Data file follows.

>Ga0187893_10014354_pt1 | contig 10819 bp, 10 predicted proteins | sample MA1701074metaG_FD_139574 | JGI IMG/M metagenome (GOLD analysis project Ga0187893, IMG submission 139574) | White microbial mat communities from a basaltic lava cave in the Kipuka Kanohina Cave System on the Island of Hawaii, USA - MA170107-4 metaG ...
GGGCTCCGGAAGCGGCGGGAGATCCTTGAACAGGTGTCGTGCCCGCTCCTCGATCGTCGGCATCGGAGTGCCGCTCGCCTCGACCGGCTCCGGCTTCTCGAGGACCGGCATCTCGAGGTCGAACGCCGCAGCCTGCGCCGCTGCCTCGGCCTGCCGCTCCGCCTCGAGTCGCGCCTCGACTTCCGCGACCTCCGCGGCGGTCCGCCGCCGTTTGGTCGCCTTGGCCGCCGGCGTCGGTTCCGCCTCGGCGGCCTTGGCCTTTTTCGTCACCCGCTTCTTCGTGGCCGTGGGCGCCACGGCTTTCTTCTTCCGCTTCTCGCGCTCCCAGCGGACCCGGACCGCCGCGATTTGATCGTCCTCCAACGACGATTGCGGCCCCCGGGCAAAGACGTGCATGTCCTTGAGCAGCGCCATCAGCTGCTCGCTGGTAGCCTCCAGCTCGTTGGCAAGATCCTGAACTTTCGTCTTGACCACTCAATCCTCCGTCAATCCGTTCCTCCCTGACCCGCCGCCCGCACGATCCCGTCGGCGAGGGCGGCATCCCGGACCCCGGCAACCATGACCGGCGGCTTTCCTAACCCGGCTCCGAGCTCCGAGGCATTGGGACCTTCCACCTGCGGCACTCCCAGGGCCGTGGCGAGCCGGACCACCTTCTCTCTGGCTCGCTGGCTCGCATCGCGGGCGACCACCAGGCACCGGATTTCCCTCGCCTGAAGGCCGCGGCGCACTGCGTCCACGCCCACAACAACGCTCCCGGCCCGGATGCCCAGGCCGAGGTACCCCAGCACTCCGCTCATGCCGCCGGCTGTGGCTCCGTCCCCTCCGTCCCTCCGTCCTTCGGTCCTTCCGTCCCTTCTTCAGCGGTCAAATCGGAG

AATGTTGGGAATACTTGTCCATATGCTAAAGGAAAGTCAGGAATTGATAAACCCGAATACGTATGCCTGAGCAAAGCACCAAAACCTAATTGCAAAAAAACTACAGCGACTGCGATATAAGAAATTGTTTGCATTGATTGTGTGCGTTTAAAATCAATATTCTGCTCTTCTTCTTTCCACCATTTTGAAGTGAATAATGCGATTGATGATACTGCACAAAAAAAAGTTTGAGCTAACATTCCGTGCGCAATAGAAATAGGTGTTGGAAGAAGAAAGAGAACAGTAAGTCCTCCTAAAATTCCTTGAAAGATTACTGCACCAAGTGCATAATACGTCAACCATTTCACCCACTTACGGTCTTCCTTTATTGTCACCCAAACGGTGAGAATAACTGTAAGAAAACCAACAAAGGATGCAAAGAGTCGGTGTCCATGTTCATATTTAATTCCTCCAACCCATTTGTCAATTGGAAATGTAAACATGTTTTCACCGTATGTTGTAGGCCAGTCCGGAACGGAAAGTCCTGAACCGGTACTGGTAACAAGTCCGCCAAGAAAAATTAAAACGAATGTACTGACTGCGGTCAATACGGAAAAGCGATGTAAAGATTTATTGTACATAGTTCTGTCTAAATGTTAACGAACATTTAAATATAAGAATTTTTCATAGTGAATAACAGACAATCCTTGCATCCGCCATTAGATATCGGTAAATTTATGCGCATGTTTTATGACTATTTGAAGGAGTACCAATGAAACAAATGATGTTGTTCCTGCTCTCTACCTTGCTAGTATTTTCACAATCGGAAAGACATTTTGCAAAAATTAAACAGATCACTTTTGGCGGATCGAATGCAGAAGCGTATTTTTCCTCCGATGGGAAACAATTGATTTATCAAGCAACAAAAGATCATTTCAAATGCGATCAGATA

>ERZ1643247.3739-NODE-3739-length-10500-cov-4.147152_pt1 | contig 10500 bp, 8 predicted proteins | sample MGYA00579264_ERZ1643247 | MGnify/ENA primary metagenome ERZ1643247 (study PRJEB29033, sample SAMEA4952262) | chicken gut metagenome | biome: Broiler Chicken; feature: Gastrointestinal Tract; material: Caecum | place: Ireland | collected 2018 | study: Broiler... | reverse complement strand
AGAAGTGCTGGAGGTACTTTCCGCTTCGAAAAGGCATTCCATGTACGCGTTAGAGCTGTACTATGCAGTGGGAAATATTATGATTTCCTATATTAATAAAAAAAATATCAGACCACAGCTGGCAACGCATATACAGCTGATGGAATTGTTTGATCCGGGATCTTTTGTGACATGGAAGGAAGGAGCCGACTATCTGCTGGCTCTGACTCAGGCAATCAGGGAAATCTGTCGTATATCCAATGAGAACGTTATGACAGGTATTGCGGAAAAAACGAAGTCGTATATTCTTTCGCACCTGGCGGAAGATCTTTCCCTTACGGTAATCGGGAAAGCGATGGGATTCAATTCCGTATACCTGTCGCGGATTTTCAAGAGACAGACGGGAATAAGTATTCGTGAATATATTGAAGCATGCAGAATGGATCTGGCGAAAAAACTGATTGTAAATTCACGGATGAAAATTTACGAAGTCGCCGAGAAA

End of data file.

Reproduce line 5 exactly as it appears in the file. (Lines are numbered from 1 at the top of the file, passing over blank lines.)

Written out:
AGAAGTGCTGGAGGTACTTTCCGCTTCGAAAAGGCATTCCATGTACGCGTTAGAGCTGTACTATGCAGTGGGAAATATTATGATTTCCTATATTAATAAAAAAAATATCAGACCACAGCTGGCAACGCATATACAGCTGATGGAATTGTTTGATCCGGGATCTTTTGTGACATGGAAGGAAGGAGCCGACTATCTGCTGGCTCTGACTCAGGCAATCAGGGAAATCTGTCGTATATCCAATGAGAACGTTATGACAGGTATTGCGGAAAAAACGAAGTCGTATATTCTTTCGCACCTGGCGGAAGATCTTTCCCTTACGGTAATCGGGAAAGCGATGGGATTCAATTCCGTATACCTGTCGCGGATTTTCAAGAGACAGACGGGAATAAGTATTCGTGAATATATTGAAGCATGCAGAATGGATCTGGCGAAAAAACTGATTGTAAATTCACGGATGAAAATTTACGAAGTCGCCGAGAAA